Quite a rollercoaster week last week for North American Cure fans. First, there was the excitement around the announcement of their tour this Summer for their forthcoming Songs Of A Lost World. That gave way to confusion when the ticketing was announced to be following the TicketMaster “Verified Fans” model, and turned into anger when many (MANY) failed to get a “verified fan” code and were pushed to the wait list, whatever that meant. It was then high anxiety when the on-sale began and some got notified they were off the wait list and scrambled to get their hands on whatever ticket scraps remained. It was anger again for many when they checked out and the relatively reasonable ticket face value prices were jacked up – some by over 100% – with TicketMaster fees and then a kind of muted joy when Robert Smith, who had been tweeting his frustration over the whole situation, announced that he had convinced TicketMaster to refund a portion of the fees to the fans – some consolation to those who were able to get tickets, at least.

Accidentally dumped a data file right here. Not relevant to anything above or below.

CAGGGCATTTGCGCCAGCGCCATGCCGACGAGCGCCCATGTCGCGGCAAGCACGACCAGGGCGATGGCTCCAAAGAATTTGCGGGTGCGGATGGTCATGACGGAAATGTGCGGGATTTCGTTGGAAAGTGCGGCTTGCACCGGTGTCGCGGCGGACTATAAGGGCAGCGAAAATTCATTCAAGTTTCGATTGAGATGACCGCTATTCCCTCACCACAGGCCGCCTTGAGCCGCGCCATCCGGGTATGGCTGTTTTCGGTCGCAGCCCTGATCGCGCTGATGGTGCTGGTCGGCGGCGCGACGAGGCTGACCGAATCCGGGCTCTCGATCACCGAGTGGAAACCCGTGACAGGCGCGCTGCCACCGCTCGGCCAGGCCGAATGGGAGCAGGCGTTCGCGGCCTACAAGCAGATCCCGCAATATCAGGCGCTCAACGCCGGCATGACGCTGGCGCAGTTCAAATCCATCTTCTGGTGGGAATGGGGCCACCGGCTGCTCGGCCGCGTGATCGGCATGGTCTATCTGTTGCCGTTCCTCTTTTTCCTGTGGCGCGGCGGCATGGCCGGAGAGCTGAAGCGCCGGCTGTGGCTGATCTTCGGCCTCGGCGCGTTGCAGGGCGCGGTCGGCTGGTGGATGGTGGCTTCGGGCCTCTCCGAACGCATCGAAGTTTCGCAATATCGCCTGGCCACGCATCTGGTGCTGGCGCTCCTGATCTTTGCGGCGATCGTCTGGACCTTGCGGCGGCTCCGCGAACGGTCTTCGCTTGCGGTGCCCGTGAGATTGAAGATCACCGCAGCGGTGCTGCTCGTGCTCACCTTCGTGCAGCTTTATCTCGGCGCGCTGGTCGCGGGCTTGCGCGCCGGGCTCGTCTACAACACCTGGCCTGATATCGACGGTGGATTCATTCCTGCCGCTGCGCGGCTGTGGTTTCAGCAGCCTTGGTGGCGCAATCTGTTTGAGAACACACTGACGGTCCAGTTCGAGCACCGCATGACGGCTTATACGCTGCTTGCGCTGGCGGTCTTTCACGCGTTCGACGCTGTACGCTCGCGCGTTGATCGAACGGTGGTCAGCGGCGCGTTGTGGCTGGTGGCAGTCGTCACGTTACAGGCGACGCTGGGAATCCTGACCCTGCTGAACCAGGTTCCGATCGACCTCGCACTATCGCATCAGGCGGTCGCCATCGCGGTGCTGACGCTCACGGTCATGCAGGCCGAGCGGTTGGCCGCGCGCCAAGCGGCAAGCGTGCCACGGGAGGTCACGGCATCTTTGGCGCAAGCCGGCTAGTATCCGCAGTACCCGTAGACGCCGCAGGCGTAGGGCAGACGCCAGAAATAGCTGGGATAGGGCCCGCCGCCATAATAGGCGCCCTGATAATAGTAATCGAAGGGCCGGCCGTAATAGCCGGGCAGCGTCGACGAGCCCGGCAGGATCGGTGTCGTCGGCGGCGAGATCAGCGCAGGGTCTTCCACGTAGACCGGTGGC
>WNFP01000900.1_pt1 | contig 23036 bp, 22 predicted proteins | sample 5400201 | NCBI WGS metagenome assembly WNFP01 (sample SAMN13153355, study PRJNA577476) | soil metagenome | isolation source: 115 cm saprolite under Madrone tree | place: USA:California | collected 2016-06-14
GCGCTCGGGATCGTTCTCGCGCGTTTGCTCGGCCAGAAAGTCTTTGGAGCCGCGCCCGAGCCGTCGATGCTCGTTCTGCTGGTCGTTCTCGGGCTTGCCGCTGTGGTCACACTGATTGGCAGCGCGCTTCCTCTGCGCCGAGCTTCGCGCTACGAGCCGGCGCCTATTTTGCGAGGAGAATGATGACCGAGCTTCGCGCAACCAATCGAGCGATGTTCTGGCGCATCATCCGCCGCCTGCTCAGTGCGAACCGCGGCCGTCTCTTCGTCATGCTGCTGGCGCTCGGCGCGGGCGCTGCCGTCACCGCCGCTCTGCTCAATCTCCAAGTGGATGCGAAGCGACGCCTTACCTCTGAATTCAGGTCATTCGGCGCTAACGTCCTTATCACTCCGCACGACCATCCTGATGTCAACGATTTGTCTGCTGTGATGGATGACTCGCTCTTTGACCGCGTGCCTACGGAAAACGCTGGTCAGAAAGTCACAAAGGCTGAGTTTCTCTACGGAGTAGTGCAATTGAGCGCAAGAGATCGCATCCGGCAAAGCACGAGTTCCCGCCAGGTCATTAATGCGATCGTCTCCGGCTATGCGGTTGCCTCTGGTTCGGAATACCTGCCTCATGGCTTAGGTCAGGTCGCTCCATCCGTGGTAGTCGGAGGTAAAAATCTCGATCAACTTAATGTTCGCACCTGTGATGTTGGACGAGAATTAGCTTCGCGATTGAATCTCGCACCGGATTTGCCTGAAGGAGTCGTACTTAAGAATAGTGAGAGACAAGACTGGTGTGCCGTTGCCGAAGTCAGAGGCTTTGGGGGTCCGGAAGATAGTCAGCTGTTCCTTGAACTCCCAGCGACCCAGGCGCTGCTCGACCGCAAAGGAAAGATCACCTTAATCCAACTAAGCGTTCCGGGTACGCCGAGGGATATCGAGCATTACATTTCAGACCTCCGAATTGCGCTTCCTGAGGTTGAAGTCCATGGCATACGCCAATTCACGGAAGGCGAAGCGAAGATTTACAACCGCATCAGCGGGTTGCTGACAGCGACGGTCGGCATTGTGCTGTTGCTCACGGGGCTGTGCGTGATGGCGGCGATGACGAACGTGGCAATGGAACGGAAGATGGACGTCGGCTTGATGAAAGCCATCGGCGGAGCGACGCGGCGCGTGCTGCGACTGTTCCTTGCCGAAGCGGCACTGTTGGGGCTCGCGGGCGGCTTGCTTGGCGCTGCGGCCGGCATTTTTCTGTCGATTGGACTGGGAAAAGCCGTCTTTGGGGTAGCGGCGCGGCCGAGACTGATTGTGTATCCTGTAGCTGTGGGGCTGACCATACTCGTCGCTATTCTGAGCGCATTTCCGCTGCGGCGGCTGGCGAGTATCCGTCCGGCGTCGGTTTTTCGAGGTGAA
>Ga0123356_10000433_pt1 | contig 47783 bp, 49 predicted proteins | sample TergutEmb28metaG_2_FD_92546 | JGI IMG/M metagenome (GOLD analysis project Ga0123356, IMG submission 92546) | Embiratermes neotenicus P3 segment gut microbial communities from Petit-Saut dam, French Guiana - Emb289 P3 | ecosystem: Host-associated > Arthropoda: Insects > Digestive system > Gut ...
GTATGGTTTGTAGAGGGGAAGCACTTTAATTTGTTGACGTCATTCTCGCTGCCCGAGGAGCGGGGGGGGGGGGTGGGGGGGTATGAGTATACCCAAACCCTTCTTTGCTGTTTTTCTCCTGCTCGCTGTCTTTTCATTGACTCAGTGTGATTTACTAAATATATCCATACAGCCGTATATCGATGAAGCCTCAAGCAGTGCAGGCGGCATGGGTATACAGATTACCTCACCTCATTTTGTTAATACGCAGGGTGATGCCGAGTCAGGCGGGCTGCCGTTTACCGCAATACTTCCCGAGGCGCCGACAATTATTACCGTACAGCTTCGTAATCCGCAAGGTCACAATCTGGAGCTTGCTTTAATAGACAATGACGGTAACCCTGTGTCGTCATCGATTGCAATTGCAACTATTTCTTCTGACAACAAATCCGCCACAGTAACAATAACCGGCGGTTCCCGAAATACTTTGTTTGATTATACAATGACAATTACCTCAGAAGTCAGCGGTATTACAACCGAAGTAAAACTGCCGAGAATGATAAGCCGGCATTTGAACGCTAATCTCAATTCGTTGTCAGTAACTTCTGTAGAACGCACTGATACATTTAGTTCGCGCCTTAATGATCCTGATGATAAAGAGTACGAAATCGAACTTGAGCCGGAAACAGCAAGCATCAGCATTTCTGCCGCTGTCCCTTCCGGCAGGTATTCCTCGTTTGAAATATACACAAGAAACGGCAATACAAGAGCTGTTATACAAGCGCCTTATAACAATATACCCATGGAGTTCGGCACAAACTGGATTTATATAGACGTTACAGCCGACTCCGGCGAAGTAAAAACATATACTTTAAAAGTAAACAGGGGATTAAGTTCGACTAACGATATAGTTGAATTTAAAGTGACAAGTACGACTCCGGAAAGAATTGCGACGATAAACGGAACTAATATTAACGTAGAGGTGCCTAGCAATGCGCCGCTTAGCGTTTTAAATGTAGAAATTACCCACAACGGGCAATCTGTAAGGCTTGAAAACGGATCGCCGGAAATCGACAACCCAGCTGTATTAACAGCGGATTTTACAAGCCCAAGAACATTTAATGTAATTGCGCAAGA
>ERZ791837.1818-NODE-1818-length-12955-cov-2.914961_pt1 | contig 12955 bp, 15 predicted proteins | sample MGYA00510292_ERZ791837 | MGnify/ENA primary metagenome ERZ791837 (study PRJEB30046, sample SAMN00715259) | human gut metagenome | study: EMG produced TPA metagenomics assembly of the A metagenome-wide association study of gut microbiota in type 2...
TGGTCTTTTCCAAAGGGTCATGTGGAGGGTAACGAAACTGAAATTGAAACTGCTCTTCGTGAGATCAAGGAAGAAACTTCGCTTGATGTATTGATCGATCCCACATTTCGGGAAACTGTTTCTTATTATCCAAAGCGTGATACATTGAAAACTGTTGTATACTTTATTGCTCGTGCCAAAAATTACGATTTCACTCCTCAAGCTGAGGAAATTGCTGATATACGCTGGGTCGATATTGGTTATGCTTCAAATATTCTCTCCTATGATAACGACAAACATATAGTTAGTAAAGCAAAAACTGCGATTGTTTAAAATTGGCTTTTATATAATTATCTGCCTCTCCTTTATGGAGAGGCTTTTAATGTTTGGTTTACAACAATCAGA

Rolling Stone has a full write-up of the shitshow:
What the Hell Happened With the Cure’s Tickets This Week? @ Rolling Stone
For myself, I had committed to going and paying whatever to see The Cure on this go-around because despite having been at least a casual fan for 30+ years, I’d never gone to the trouble of seeing them live and was dead set on doing so this time. Of course, I was one of those waitlisted so by the time the dust settled, I counted myself kind of lucky to have lawns at their June date at Budweiser stage. And I think that despite the fact that the fees were only usual exorbitant and not insanely exorbitant, I’ll be getting the Smith-brokered refund (tickets at the general onsale were $10 less than what I paid) is also nice.
In any case, I’ll finally be seeing The Cure in June. Almost certainly should have gone to their Bestival show in 2016, but what can you do? To celebrate, here’s one of the band’s most famous – and joyous – songs, the opening track and lead single to 1985’s The Head On The Door.
The camerawork in the video might seem a little cliche by todays standards, but remember this was two decades before the GoPro was a thing and video cameras were still massive things, so let’s applaud the technical achievement of mounting a camera to a guitar headstock and the fact that no one was killed in the making of the clip as they swung the overhead camera around the band. There is actually a short documentary about the making of the video that shows how they accomplished it all.